### Author Topic: Ok lets find the capacitance of our wfc?  (Read 12778 times)

0 Members and 2 Guests are viewing this topic.

• Sr. member
• Posts: 427
##### Re: Ok lets find the capacitance of our wfc?
« Reply #24 on: June 27, 2012, 16:17:16 pm »
One thing that keeps bugging me is the fact that we are dunking water electrodes directly into water.  Whever I have done that, I have never seen the voltage across the electrodes go much above a few volts.  If we want a very high charge, we need higher resistance than the water is giving.  For the electron extraction circuit, we need the electrodes to be in direct contact with the water to pick up the electrons.  However, without the electron extraction portion of the circuit, wouldn't it be better to have another dielectric, an insulator, on the electrodes so that there is no loss?  I mean, we're not interested in conduction through the water anyway, we don't want the charges of the circuit to directly interact with the water.  We want the charges to influence the molecules with atomic forces.  So, if the electrodes were completed insulated from the water, they could be charged to higher values with less losses and be able to exert a greater force without the electro-chemical reaction with the water molecules.

Does this make sense?

TS

• Global Moderator
• Hero member
• Posts: 3636
##### Re: Ok lets find the capacitance of our wfc?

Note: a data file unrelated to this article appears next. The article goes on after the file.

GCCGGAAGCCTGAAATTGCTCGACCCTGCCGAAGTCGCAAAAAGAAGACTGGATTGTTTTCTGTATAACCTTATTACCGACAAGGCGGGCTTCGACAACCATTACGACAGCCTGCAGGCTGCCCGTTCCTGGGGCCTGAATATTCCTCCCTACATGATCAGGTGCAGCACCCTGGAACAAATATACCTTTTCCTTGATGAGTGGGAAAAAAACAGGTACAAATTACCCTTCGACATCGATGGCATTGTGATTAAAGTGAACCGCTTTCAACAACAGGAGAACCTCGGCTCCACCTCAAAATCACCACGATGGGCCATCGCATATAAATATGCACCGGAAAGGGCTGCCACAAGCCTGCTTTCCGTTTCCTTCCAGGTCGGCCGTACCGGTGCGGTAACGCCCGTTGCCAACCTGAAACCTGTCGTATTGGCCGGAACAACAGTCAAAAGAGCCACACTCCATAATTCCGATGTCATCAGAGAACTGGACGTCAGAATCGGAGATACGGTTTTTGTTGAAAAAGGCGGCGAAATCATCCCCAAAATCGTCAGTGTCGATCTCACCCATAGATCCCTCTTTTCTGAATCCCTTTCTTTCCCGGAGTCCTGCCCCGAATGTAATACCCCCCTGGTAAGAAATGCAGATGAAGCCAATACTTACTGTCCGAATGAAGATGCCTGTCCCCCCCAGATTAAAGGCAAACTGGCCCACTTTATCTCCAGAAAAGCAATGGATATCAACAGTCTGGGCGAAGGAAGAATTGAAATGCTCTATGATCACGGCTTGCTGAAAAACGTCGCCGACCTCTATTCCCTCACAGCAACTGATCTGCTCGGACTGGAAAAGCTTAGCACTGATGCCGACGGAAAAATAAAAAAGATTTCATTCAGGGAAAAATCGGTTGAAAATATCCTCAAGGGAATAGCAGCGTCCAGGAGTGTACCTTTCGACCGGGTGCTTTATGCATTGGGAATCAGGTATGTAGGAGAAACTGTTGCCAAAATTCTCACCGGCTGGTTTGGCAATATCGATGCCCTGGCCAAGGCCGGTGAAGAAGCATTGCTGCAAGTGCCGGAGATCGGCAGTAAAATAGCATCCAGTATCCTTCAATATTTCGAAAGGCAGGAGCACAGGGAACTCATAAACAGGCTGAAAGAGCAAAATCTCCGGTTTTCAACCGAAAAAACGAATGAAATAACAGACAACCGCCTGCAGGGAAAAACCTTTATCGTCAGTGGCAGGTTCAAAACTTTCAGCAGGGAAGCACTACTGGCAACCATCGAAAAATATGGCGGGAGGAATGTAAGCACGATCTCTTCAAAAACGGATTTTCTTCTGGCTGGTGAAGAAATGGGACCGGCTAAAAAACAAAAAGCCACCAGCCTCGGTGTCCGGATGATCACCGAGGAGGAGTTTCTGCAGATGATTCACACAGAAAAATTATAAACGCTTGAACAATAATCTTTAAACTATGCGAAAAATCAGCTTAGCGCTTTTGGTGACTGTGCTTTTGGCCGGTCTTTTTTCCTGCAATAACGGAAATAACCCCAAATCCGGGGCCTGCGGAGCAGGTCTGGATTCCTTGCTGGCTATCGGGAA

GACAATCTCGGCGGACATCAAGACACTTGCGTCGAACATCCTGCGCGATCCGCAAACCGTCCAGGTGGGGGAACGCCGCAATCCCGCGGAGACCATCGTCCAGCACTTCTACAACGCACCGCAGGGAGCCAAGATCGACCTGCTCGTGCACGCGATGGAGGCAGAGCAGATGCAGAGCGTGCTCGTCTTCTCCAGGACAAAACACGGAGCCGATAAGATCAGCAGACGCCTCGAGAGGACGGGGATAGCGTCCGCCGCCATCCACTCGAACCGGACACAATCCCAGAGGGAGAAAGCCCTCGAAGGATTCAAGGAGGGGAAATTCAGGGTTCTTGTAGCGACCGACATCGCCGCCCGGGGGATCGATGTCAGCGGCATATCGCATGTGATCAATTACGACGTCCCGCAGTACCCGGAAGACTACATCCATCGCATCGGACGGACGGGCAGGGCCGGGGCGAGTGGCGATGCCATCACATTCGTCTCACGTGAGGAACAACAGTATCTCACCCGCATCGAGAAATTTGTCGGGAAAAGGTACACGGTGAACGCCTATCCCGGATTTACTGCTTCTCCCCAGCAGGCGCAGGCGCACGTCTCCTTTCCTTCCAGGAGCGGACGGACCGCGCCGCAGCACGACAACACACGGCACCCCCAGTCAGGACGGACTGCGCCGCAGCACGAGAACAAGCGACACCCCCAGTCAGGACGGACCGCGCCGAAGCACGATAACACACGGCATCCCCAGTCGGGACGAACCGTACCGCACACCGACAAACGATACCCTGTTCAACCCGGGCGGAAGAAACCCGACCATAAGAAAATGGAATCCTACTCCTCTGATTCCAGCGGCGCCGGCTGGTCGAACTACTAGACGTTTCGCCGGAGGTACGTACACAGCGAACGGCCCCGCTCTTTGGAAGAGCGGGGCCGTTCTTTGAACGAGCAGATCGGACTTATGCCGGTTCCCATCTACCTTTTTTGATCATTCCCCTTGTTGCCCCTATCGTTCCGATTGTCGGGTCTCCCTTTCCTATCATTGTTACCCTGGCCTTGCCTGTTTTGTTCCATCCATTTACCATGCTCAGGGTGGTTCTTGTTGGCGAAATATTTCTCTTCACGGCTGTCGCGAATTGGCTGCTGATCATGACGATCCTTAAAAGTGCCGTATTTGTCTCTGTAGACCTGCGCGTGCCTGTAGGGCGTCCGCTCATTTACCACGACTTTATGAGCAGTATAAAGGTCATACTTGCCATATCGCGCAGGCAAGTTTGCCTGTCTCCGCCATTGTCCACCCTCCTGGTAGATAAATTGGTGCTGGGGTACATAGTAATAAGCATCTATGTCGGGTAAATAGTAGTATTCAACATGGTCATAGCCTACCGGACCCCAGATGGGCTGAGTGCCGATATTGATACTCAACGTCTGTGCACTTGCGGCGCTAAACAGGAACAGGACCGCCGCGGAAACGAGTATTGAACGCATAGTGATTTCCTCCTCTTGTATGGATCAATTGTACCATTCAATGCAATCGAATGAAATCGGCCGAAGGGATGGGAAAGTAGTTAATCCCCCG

« Reply #25 on: June 27, 2012, 16:31:25 pm »
The problem adding insulation the way you described is that if you have two capacitances one big and one small in series the smaller will hold most of the field. For example you have a 100nf and a 100pf in series and charge this to 10kv. It works like a voltage divider, since Q=CV and in series the Q is the same for both. so V/((1/C1)+(1/C2))=Q=> V1=Q/C1 and V2=Q/C2  than C1 will have 9990volts and C2 only 10V.

Tay hee patent explain this.

reference

« Last Edit: June 27, 2012, 16:59:23 pm by sebosfato »

• Sr. member
• Posts: 427
##### Re: Ok lets find the capacitance of our wfc?
« Reply #26 on: June 27, 2012, 16:45:51 pm »
Ok, so what about the thin oxide layer that occurs with almost any and every material imaginable?  There will always be a secondary capacitive effect.

TS
« Last Edit: June 27, 2012, 17:06:18 pm by timeshell »

• Global Moderator
• Hero member
• Posts: 3636
##### Re: Ok lets find the capacitance of our wfc?
« Reply #27 on: June 27, 2012, 17:02:40 pm »
This capacitance is way too big and too thin. So the strength is low and the capacitance too big if i remember well is 350uf/cm2 theoretically...

That patent also say that if the dielectric constant is huge compared to that of water a high field can be applied to it... in excess of 20kv...

As far as i understand it, the higher the dielectric constant the higher is the conductivity... so i dont know how they did it.. because voltage drop across the water would be much greater...

If your cell had 10kohm of resistance to dc you need to apply 1 amp to raise its voltage to 10kv so you spend 10kw

• Hero member
• Posts: 4547
##### Re: Ok lets find the capacitance of our wfc?
« Reply #28 on: June 28, 2012, 21:42:17 pm »
Hi TS

The reason you not getting high voltage is because you are doing/comparing electrolysis.
If you look close, you notice a 3 seconds timedelay when you apply power to two electrodes, before electrolysis begins.
My suggestion is to have only very short pulses. H2O acts in that case as resistor.
Voltage can be high, as long as amps are restricted to flow....

• Sr. member
• Posts: 427
##### Re: Ok lets find the capacitance of our wfc?
« Reply #29 on: June 29, 2012, 03:45:57 am »
Hi TS

The reason you not getting high voltage is because you are doing/comparing electrolysis.
If you look close, you notice a 3 seconds timedelay when you apply power to two electrodes, before electrolysis begins.
My suggestion is to have only very short pulses. H2O acts in that case as resistor.